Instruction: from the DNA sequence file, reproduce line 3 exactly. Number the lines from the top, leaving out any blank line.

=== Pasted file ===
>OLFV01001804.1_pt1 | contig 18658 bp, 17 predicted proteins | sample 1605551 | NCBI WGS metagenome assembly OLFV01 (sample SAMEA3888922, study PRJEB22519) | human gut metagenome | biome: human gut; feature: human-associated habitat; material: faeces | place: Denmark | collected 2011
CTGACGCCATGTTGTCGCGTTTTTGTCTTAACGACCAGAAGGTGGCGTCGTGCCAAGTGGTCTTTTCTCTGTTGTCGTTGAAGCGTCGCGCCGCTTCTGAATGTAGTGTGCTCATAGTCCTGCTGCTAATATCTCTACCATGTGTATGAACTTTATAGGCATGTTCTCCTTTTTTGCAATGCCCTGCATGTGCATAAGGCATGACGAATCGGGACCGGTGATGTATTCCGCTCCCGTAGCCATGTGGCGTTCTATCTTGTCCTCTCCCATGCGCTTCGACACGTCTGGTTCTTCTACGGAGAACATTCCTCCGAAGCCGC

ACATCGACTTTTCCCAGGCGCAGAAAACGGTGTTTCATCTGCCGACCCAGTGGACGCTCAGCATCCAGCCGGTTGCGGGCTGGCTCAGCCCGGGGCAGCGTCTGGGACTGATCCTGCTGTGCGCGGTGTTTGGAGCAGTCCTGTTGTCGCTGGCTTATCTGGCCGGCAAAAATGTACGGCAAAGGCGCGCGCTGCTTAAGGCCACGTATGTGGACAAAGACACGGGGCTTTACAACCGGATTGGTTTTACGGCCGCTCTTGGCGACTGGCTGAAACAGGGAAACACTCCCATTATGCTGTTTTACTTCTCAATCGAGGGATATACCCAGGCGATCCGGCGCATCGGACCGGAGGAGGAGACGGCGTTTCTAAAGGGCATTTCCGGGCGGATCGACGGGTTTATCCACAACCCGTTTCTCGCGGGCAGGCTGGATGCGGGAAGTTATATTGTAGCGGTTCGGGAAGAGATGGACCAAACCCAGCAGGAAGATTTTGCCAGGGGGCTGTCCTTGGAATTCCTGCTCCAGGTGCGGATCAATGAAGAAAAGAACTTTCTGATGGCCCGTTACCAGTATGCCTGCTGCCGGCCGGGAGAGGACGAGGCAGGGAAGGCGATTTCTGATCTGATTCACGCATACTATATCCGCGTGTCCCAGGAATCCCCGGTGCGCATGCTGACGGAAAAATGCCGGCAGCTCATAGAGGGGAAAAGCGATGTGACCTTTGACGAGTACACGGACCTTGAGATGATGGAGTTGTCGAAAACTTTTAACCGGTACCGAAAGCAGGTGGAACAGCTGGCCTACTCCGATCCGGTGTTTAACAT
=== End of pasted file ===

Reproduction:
ACATCGACTTTTCCCAGGCGCAGAAAACGGTGTTTCATCTGCCGACCCAGTGGACGCTCAGCATCCAGCCGGTTGCGGGCTGGCTCAGCCCGGGGCAGCGTCTGGGACTGATCCTGCTGTGCGCGGTGTTTGGAGCAGTCCTGTTGTCGCTGGCTTATCTGGCCGGCAAAAATGTACGGCAAAGGCGCGCGCTGCTTAAGGCCACGTATGTGGACAAAGACACGGGGCTTTACAACCGGATTGGTTTTACGGCCGCTCTTGGCGACTGGCTGAAACAGGGAAACACTCCCATTATGCTGTTTTACTTCTCAATCGAGGGATATACCCAGGCGATCCGGCGCATCGGACCGGAGGAGGAGACGGCGTTTCTAAAGGGCATTTCCGGGCGGATCGACGGGTTTATCCACAACCCGTTTCTCGCGGGCAGGCTGGATGCGGGAAGTTATATTGTAGCGGTTCGGGAAGAGATGGACCAAACCCAGCAGGAAGATTTTGCCAGGGGGCTGTCCTTGGAATTCCTGCTCCAGGTGCGGATCAATGAAGAAAAGAACTTTCTGATGGCCCGTTACCAGTATGCCTGCTGCCGGCCGGGAGAGGACGAGGCAGGGAAGGCGATTTCTGATCTGATTCACGCATACTATATCCGCGTGTCCCAGGAATCCCCGGTGCGCATGCTGACGGAAAAATGCCGGCAGCTCATAGAGGGGAAAAGCGATGTGACCTTTGACGAGTACACGGACCTTGAGATGATGGAGTTGTCGAAAACTTTTAACCGGTACCGAAAGCAGGTGGAACAGCTGGCCTACTCCGATCCGGTGTTTAACAT